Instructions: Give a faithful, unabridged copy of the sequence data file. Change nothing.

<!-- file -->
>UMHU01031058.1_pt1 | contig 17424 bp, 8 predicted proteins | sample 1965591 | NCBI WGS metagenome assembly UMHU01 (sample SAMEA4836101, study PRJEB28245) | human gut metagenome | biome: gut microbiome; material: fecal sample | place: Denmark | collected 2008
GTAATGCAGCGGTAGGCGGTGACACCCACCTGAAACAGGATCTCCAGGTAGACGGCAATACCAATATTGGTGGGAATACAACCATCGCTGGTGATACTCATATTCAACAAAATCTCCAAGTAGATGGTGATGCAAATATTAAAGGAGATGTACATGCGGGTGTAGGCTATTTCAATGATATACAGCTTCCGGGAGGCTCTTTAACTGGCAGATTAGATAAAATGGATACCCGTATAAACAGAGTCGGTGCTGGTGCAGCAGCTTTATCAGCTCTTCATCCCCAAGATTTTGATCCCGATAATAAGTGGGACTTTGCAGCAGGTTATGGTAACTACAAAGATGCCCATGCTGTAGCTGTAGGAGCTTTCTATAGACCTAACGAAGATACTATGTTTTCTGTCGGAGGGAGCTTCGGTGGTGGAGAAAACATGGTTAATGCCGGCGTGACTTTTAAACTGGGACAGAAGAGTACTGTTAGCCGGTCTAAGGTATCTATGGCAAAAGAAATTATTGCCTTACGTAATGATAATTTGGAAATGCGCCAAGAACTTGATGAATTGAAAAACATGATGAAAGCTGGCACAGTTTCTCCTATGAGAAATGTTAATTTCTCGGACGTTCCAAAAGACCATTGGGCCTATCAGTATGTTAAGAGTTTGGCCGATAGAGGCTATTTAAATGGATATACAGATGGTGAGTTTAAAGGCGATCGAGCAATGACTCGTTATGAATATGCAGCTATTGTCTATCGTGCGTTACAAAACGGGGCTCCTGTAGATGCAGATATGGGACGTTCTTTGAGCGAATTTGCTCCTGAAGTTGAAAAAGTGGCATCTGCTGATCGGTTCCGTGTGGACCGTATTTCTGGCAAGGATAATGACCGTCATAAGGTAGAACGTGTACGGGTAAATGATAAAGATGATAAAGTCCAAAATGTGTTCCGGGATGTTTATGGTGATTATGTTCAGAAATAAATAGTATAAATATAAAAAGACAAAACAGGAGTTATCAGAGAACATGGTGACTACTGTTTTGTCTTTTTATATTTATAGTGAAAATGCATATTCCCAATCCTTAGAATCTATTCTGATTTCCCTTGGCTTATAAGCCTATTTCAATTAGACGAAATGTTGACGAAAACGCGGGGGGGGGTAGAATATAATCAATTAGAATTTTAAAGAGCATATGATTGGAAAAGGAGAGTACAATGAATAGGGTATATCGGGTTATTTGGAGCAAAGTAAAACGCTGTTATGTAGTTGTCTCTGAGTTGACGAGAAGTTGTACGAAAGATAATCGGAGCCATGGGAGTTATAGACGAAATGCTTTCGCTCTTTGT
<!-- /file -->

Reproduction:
>UMHU01031058.1_pt1 | contig 17424 bp, 8 predicted proteins | sample 1965591 | NCBI WGS metagenome assembly UMHU01 (sample SAMEA4836101, study PRJEB28245) | human gut metagenome | biome: gut microbiome; material: fecal sample | place: Denmark | collected 2008
GTAATGCAGCGGTAGGCGGTGACACCCACCTGAAACAGGATCTCCAGGTAGACGGCAATACCAATATTGGTGGGAATACAACCATCGCTGGTGATACTCATATTCAACAAAATCTCCAAGTAGATGGTGATGCAAATATTAAAGGAGATGTACATGCGGGTGTAGGCTATTTCAATGATATACAGCTTCCGGGAGGCTCTTTAACTGGCAGATTAGATAAAATGGATACCCGTATAAACAGAGTCGGTGCTGGTGCAGCAGCTTTATCAGCTCTTCATCCCCAAGATTTTGATCCCGATAATAAGTGGGACTTTGCAGCAGGTTATGGTAACTACAAAGATGCCCATGCTGTAGCTGTAGGAGCTTTCTATAGACCTAACGAAGATACTATGTTTTCTGTCGGAGGGAGCTTCGGTGGTGGAGAAAACATGGTTAATGCCGGCGTGACTTTTAAACTGGGACAGAAGAGTACTGTTAGCCGGTCTAAGGTATCTATGGCAAAAGAAATTATTGCCTTACGTAATGATAATTTGGAAATGCGCCAAGAACTTGATGAATTGAAAAACATGATGAAAGCTGGCACAGTTTCTCCTATGAGAAATGTTAATTTCTCGGACGTTCCAAAAGACCATTGGGCCTATCAGTATGTTAAGAGTTTGGCCGATAGAGGCTATTTAAATGGATATACAGATGGTGAGTTTAAAGGCGATCGAGCAATGACTCGTTATGAATATGCAGCTATTGTCTATCGTGCGTTACAAAACGGGGCTCCTGTAGATGCAGATATGGGACGTTCTTTGAGCGAATTTGCTCCTGAAGTTGAAAAAGTGGCATCTGCTGATCGGTTCCGTGTGGACCGTATTTCTGGCAAGGATAATGACCGTCATAAGGTAGAACGTGTACGGGTAAATGATAAAGATGATAAAGTCCAAAATGTGTTCCGGGATGTTTATGGTGATTATGTTCAGAAATAAATAGTATAAATATAAAAAGACAAAACAGGAGTTATCAGAGAACATGGTGACTACTGTTTTGTCTTTTTATATTTATAGTGAAAATGCATATTCCCAATCCTTAGAATCTATTCTGATTTCCCTTGGCTTATAAGCCTATTTCAATTAGACGAAATGTTGACGAAAACGCGGGGGGGGGTAGAATATAATCAATTAGAATTTTAAAGAGCATATGATTGGAAAAGGAGAGTACAATGAATAGGGTATATCGGGTTATTTGGAGCAAAGTAAAACGCTGTTATGTAGTTGTCTCTGAGTTGACGAGAAGTTGTACGAAAGATAATCGGAGCCATGGGAGTTATAGACGAAATGCTTTCGCTCTTTGT